The fortifications along the front of the Fifth Army were of various degrees of strength, depending upon the nature of the ground and upon the time that it had been in British possession, the north being stronger than the south. The Oise, which had been looked upon as an obstacle, and the presence of which had seemed to justify the extraordinarily long sector held by the Third Corps, had to some extent dried up and had ceased to be a real protection. In the main, the defences consisted of a forward line, a chain, of small redoubts, each with four machine-guns and all connected by posts; a battle-line which was strongly wired and lay about 3000 yards behind the forward line; and a rear zone, the fortifications of which were not complete. If anything were wanting in the depth of the defences it has to be remembered that we are speaking of a vast tract of country, and that to dig a serviceable trench from London, we will say, to Guildford, furnishing it with sand-bags and wire, is a mighty task. There were no enslaved populations who could be turned on to such work. For months before the attack the troops, aided by the cavalry and by Battle several special entrenching battalions, were digging incessantly. Indeed, the remark has been made that Fifth their military efficiency was impaired by the constant navvy work upon which they were employed. There is no room for criticism upon this point, for everything possible was done, even in that southern sector which had only been a few weeks in British possession.

Before beginning to follow the history of March 21, it would be well to describe the position and number of the reserves, as the course of events depended very much upon this factor. Many experienced soldiers were of opinion that if they had been appreciably more numerous, and considerably nearer the line, the positions could have been made good. The three infantry divisions in question were the Thirty-ninth, which .was immediately behind the Seventh Corps, the Twentieth, which was in the neighbourhood of Ham, and was allotted to the Eighteenth Corps, and the Fiftieth, which was in general army reserve, and about seven hours’ march from the line. The First Cavalry Division was in the rear of the Nineteenth Corps, while the Second Cavalry Division was on the right behind the Third Corps. The Third Cavalry Division was in billets upon the Somme, and it also was sent to the help of the Third Corps. Besides these troops the nearest supports were at a distance of at least three days’ journey, and consisted of a single unit, the Eighth Division.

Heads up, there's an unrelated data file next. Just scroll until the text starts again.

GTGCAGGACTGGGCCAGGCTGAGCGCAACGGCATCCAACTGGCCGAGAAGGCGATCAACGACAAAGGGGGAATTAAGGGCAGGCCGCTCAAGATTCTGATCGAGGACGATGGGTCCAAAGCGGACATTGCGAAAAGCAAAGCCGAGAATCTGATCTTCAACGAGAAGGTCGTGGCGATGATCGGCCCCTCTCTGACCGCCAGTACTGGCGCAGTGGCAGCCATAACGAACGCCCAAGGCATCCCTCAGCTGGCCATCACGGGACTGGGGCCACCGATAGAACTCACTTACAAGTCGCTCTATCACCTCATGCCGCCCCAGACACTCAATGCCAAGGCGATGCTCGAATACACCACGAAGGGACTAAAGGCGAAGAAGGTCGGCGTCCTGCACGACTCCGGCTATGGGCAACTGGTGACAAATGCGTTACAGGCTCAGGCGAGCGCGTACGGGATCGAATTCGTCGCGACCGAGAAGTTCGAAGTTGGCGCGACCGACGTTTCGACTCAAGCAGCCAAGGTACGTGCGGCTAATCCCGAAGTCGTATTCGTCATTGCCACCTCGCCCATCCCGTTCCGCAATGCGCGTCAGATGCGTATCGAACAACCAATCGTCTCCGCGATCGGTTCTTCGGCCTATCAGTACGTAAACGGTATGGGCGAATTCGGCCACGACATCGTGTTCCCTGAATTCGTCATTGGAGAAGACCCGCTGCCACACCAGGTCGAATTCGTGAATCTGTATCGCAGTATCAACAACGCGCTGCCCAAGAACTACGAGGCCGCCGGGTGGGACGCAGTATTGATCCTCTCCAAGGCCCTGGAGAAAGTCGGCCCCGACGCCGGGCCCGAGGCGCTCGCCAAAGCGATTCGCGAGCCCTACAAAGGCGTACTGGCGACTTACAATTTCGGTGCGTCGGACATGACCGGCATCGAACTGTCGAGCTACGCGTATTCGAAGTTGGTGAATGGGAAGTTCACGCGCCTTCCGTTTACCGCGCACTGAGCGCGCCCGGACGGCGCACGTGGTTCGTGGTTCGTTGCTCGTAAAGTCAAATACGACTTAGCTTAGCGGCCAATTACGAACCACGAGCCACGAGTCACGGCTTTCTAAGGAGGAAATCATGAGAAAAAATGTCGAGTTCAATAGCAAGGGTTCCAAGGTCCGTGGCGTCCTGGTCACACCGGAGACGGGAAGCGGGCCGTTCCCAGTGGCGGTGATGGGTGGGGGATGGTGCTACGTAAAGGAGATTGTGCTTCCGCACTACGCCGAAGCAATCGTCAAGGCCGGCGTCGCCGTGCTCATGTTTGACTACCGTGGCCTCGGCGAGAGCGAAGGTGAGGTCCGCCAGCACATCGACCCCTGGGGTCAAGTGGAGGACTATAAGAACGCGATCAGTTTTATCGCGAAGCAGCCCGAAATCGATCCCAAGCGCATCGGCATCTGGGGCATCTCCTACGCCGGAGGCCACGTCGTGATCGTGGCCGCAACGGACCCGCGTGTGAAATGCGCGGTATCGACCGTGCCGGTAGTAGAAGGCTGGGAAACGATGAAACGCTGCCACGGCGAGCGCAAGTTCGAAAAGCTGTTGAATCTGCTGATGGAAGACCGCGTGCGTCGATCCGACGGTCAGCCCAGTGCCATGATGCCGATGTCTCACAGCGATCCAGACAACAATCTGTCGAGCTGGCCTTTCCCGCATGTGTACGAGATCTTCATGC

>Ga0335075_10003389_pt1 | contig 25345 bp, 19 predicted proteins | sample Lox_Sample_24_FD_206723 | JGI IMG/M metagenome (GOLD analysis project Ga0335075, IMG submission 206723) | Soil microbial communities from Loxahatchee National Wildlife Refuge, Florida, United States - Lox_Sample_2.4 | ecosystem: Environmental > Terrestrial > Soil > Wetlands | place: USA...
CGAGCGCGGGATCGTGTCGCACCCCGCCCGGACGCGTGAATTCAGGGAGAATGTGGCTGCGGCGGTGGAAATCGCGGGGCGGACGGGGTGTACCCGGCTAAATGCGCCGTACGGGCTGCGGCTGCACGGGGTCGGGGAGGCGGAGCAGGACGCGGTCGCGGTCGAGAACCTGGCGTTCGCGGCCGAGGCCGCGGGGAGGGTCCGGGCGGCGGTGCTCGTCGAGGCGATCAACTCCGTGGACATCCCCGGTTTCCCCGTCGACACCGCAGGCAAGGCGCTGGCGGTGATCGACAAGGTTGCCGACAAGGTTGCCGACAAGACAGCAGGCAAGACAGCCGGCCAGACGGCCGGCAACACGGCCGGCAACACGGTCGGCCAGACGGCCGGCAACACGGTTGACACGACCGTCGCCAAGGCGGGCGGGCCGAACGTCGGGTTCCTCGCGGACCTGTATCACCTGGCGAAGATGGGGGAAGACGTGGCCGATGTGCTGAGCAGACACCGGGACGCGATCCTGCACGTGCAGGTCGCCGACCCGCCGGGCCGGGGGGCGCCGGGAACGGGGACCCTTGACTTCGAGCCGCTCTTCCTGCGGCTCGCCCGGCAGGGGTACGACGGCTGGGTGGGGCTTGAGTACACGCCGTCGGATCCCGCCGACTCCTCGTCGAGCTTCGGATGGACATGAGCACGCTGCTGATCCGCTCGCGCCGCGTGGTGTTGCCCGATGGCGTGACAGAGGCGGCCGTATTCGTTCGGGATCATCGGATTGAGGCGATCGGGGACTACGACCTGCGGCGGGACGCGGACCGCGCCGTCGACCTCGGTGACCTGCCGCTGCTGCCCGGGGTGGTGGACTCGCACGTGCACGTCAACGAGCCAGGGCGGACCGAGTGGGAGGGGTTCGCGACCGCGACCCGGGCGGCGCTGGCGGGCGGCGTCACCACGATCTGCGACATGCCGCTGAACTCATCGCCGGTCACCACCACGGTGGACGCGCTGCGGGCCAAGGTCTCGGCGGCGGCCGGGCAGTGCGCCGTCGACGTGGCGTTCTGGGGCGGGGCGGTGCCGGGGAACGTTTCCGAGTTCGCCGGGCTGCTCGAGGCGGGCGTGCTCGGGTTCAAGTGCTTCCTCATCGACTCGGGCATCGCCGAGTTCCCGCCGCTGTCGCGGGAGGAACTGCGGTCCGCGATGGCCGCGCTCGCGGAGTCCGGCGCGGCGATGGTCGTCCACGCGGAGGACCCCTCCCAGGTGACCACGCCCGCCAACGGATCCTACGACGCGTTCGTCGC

The German preparations for the attack had not been unobserved and it was fully expected upon the morning of the battle, but what was not either expected or desired was the ground mist, which seems _ ‘ to have been heavier in the southern than in the northern portion of the line. So dense was it that during the critical hours when the Germans were pouring across No Man’s Land it was not possible to see for more than twenty yards, and the whole scheme of the forward defence, depending as it did upon machine-guns, placed in depth and sweeping every approach, was completely neutralised by this freak of nature, which could not have been anticipated, for it was the first time such a thing had occurred for two months. Apart from the machineguns, a number of isolated field-guns had been sown here and there along the front, where they had lurked in silence for many weeks waiting for their time to come. These also were rendered useless by the weather, and had no protection from the German advance, which overran and submerged them.